NEW YORK (Reuters) - New rules on privately owned drones can’t come fast enough for most Americans.
Some 73 percent of respondents to a Reuters/Ipsos online poll released on Thursday said they want regulations for the lightweight, remote-control planes that reportedly have been involved in an increasing number of close calls with aircraft and crowds. People are also uneasy about potential invasions of privacy by drones carrying cameras or other devices.
Forty-two percent went as far as to oppose private ownership of drones, suggesting they prefer restricting them to officials or experts trained in safe operation.
Another 30 percent said private drone ownership was fine, and 28 percent were not sure, according to the survey of more than 2,000 respondents, conducted Jan. 21-27.
Many respondents were surveyed before a small quad copter breeched the White House security perimeter and crash-landed on the grounds on Jan. 26.
The poll results show widespread unease about the devices, many of which can fly as high as 6,000 feet carrying video cameras or other payloads.
“In regular peoples’ hands, it’s easy for them to get misused,” said poll respondent Sandy Gifford, a 58-year-old daycare worker in Portland, Oregon. She equated drone dangers with those posed by guns and drugs.
The U.S. Federal Aviation Administration is months late in developing small drone regulations. A draft FAA rule, under review by the White House Office of Management and Budget, is expected to be published soon, kicking off a year or two of comment and revisions before it takes effect.
The FAA rule will cover commercial drone uses, such as photography, surveying and crop inspection, which are now mostly banned. It will not apply to hobbyists operating model aircraft under a safety code of a community-based organization. Congress granted these users an exemption from rules in 2012.
It was unclear how the rule will deal with people who buy drones online or at a big box store, rather than joining the sport through a club or hobby shop.
These non-traditional users, “don’t have the same safety mindset that a modeler does,” said Rich Hanson, government affairs director at the Academy of Model Aeronautics, world’s largest community-based model aircraft group, with nearly 80 years of safe flying.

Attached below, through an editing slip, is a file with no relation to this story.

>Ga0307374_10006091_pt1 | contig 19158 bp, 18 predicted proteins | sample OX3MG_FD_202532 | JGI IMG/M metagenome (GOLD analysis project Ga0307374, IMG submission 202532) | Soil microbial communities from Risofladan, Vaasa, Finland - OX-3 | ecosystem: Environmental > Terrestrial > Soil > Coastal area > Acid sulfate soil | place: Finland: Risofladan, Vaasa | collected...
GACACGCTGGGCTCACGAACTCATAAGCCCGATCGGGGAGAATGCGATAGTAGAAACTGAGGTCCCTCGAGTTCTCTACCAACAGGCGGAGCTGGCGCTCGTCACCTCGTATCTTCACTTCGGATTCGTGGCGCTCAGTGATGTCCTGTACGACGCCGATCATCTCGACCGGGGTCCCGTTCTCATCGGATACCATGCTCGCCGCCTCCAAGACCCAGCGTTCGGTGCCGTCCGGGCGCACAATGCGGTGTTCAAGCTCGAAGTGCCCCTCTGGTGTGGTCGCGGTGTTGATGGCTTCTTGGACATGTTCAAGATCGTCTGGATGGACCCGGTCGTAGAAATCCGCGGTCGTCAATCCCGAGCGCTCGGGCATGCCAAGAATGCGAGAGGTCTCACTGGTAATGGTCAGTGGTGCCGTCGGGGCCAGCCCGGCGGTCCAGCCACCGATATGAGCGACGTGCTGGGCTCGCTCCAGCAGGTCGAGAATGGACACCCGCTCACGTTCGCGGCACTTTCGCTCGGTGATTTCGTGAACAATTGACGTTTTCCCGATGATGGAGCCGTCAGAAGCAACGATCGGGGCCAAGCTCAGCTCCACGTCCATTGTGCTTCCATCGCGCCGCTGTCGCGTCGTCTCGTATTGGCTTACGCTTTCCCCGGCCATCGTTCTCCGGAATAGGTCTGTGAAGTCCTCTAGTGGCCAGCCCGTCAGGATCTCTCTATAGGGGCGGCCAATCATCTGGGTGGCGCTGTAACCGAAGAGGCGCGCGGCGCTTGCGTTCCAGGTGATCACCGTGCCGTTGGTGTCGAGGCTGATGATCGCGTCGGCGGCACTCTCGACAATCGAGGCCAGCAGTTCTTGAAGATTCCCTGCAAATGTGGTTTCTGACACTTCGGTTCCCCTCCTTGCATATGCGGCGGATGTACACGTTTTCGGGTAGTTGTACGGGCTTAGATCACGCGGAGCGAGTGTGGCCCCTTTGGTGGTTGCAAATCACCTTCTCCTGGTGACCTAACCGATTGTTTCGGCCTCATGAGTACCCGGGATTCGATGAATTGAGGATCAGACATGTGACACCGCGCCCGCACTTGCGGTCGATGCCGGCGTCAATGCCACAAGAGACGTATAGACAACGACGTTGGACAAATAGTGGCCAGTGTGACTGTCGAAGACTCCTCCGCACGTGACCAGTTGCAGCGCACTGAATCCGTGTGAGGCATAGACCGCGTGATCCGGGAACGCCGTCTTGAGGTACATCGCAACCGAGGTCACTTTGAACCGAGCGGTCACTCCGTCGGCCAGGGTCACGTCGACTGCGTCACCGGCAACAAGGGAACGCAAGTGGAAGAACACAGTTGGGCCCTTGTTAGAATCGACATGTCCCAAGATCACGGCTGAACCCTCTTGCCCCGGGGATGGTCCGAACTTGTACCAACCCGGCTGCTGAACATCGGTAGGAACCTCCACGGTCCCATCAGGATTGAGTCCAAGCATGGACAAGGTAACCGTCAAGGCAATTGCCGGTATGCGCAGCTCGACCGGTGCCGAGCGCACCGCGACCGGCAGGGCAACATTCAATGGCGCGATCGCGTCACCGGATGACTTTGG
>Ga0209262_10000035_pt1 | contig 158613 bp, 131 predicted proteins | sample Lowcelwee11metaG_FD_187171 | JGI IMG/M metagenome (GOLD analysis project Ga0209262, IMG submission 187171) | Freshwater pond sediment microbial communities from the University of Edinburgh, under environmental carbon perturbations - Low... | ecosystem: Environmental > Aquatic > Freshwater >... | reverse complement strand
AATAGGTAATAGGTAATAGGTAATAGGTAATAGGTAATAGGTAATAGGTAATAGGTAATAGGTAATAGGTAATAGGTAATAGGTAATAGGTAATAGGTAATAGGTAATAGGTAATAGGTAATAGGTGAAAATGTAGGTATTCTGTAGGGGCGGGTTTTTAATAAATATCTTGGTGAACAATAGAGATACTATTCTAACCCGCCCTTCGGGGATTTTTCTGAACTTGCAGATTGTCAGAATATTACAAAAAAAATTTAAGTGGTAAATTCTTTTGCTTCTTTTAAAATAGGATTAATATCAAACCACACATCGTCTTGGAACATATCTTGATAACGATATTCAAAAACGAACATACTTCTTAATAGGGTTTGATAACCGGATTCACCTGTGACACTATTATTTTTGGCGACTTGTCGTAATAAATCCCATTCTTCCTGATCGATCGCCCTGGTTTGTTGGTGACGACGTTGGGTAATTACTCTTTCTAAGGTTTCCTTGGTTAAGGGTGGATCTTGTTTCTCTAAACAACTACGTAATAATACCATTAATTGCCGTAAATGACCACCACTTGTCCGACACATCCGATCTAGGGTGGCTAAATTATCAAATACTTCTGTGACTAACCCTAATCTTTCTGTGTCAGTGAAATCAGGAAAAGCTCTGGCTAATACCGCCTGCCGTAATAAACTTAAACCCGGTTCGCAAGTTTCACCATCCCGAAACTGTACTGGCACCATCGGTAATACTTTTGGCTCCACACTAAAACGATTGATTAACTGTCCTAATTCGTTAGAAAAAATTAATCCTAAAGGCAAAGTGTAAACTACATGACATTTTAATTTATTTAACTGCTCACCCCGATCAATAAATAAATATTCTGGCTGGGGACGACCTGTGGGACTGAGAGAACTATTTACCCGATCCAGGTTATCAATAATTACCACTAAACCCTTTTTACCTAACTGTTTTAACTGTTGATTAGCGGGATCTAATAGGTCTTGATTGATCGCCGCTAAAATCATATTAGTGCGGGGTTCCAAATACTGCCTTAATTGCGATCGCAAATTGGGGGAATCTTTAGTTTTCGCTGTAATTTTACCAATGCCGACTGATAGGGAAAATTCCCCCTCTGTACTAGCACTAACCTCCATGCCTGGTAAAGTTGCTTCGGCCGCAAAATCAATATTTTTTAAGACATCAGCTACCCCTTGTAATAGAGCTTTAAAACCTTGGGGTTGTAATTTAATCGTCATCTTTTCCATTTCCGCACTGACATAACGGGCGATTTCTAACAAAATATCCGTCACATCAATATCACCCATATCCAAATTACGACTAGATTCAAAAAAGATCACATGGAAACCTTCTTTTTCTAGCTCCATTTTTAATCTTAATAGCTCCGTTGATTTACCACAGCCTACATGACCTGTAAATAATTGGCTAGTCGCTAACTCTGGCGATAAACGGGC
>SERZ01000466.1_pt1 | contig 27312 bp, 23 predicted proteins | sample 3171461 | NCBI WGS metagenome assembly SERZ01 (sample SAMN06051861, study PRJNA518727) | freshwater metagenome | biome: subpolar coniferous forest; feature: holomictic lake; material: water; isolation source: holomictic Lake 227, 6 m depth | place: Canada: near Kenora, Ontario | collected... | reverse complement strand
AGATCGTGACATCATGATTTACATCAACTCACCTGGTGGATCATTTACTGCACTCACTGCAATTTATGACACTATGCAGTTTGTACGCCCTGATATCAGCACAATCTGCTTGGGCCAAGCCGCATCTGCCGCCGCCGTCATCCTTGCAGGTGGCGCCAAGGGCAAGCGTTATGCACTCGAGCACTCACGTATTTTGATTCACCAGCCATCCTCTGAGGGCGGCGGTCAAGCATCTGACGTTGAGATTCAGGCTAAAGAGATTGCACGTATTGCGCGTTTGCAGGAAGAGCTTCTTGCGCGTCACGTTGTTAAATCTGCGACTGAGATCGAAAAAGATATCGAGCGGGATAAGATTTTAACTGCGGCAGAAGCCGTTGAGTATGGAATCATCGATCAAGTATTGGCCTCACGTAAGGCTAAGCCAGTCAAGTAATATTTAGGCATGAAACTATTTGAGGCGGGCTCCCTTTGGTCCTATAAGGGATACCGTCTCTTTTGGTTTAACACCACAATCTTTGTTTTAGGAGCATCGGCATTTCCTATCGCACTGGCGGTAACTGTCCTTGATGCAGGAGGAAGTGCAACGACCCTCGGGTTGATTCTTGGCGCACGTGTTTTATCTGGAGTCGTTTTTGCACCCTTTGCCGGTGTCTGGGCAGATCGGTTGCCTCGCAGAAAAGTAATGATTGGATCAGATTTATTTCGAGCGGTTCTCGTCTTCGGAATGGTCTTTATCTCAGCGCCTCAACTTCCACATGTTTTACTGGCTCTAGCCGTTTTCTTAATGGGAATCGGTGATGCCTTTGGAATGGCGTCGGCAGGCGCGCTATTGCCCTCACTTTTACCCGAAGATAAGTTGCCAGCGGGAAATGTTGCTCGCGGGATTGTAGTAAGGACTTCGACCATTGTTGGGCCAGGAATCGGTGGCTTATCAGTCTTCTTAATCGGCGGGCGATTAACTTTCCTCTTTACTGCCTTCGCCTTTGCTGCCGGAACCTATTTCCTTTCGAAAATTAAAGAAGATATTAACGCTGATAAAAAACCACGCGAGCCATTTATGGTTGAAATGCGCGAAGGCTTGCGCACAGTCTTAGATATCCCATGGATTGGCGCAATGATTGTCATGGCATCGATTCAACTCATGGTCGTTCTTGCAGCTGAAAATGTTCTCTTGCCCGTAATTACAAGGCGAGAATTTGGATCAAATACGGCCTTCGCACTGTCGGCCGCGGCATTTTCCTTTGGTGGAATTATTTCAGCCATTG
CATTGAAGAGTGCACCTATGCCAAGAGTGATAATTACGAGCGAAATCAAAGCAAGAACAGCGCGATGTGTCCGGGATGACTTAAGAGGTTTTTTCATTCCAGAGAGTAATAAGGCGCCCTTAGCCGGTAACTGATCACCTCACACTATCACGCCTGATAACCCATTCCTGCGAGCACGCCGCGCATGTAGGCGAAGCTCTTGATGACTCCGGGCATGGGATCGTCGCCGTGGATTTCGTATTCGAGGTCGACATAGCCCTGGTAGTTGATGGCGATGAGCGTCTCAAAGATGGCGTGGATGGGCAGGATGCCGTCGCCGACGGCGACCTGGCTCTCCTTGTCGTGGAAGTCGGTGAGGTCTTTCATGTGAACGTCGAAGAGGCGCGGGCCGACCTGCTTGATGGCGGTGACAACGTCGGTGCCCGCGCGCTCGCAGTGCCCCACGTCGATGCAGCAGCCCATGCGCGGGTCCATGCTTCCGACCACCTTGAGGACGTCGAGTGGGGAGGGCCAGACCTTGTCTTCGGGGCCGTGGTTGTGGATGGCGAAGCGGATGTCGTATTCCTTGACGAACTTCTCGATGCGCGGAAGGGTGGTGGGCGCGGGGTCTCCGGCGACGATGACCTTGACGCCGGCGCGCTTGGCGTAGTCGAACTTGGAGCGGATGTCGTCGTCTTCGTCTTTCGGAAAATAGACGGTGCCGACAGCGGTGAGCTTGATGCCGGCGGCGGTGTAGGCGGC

The AMA safety code says devices should stay below 400 feet near airports, not be flown carelessly or recklessly, and avoid all other aircraft, among other things.
Drones also have sparked fears of snooping by neighbors or law enforcement. The Reuters/Ipsos poll showed strong attitudes on both questions. Seventy-one percent said drones should not be allowed to operate over someone else’s property, and 64 percent said they would not want their neighbor to have a drone.
But respondents widely supported drone use in law enforcement. Sixty-eight percent of respondents support police flying drones to solve crimes, and 62 percent support using them to deter crime.
“Where there’s suspicious activity, it would help the police,” said Phillip Gimino, 75, a retired engineer in Edmond, Oklahoma, who flew gas-powered radio-controlled aircraft as a kid. “But it should be limited.”
Gimino, a former gun dealer, opposes gun control laws, but said drones should be off limits to private owners until rules are in place.
The survey showed a split on other uses: 46 percent don’t want news organizations using drones to gather news, while 41 percent support that use. And 49 percent think parents should be able to use drones to monitor their children, while 38 percent oppose that use.
The survey of 2,405 American adults has a credibility interval of plus or minus 2.3 percentage points.
(Corrects spelling of Hanson in 11th paragraph.)
Reporting by Alwyn Scott; Editing by David Gregorio